Chain propagation and termination mechanisms for polymerization of conjugated polar alkenes by [Al]-based frustrated Lewis pairs
Chen, Eugene You Xian
KAUST DepartmentChemical Science Program
KAUST Catalysis Center (KCC)
Physical Science and Engineering (PSE) Division
Online Publication Date2014-11-07
Print Publication Date2014-11-25
Permanent link to this recordhttp://hdl.handle.net/10754/563868
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AbstractA combined experimental and theoretical study on mechanistic aspects of polymerization of conjugated polar alkenes by frustrated Lewis pairs (FLPs) based on N-heterocyclic carbene (NHC) and Al(C6F5)3 pairs is reported. This study consists of three key parts: structural characterization of active propagating intermediates, propagation kinetics, and chain-termination pathways. Zwitterionic intermediates that simulate the active propagating species in such polymerization have been generated or isolated from the FLP activation of monomers such as 2-vinylpyridine and 2-isopropenyl-2-oxazoline-one of which, IMes+-CH2C(Me)=(C3H2NO)Al(C6F5)3 - (2), has been structurally characterized. Kinetics performed on the polymerization of 2-vinylpyridine by ItBu/Al(C6F5)3 revealed that the polymerization follows a zero-order dependence on monomer concentration and a first-order dependence on initiator (ItBu) and activator [Al(C6F5)3] concentrations, indicating a bimolecular, activated monomer propagation mechanism. The Lewis pair polymerization of conjugate polar alkenes such as methacrylates is accompanied by competing chain-termination side reactions; between the two possible chain-termination pathways, the one that proceeds via intramolecular backbiting cyclization involving nucleophilic attack of the activated ester group of the growing polymer chain by the O-ester enolate active chain end to generate a six-membered lactone (δ-valerolactone)-terminated polymer chain is kinetically favored, but thermodynamically disfavored, over the pathway leading to the -ketoester-terminated chain, as revealed by computational studies.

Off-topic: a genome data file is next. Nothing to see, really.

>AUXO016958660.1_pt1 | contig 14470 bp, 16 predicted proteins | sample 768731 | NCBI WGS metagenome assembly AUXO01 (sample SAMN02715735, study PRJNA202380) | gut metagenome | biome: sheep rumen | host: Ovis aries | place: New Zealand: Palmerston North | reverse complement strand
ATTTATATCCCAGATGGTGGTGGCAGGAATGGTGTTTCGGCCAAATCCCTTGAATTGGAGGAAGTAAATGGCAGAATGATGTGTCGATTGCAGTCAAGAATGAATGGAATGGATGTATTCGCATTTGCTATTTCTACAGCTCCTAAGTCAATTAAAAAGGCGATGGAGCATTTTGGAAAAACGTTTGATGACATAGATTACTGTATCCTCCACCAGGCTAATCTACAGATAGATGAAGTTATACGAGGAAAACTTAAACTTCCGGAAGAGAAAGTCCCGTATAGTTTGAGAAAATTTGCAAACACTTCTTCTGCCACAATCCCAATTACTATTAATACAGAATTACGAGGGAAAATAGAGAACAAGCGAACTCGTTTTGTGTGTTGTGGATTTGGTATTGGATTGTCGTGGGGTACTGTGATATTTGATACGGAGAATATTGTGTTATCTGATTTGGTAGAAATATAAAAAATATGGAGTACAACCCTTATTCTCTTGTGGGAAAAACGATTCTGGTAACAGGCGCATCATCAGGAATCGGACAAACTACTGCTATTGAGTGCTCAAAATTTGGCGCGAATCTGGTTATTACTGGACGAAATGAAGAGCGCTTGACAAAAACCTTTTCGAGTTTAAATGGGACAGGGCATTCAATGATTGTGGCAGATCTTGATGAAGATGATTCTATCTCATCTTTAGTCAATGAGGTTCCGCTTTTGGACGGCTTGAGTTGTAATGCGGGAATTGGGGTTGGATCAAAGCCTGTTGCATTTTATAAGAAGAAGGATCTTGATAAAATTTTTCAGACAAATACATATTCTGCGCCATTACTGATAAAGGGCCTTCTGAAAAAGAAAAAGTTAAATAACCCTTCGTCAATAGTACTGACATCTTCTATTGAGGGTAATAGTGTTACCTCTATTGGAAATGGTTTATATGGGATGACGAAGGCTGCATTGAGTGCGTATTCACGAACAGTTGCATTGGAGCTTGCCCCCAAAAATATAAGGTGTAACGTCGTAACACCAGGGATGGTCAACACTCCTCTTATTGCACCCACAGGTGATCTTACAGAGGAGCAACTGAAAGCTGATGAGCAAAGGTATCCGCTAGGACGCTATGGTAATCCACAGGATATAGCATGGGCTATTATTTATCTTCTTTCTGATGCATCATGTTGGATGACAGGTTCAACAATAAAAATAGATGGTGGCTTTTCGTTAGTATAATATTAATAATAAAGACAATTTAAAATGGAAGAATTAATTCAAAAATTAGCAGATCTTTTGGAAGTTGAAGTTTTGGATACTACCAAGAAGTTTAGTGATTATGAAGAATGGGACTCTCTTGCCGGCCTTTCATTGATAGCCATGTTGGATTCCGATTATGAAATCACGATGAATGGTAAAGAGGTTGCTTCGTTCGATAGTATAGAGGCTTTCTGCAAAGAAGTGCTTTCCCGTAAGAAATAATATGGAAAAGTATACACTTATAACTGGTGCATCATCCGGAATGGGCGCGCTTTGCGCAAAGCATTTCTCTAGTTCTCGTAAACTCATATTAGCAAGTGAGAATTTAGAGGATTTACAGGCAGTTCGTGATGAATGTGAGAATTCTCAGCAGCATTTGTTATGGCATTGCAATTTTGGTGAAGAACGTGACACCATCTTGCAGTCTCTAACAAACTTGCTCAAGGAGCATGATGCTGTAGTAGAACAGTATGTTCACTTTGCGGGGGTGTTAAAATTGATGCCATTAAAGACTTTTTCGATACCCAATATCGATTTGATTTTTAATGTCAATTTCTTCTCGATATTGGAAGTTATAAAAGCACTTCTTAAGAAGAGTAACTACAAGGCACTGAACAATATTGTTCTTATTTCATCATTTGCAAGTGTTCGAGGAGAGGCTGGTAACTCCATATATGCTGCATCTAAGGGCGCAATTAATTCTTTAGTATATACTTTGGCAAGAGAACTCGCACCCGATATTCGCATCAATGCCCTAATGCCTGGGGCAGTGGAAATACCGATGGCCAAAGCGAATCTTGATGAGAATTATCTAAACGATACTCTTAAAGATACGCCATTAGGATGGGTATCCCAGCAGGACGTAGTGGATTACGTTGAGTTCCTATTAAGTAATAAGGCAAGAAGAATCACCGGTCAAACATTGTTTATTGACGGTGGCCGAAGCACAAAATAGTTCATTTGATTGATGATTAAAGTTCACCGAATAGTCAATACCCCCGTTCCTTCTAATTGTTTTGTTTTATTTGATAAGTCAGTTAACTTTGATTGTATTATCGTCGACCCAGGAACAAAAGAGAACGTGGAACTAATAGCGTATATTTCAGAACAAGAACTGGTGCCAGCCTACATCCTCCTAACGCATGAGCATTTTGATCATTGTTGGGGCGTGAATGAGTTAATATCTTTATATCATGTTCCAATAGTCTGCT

SponsorsThis work was supported by the National Science Foundation (NSF-1150792) for the study carried out at Colorado State University. L.C. thanks the HPC team of Enea for using the ENEA-GRID and the HPC facilities CRESCO in Portici, Italy. We thank Boulder Scientific Co. for the research gift of B(C<INF>6</INF>F<INF>5</INF>)<INF>3</INF> and Dr. Brian Newell for assistance on X-ray structural analysis.
PublisherAmerican Chemical Society (ACS)
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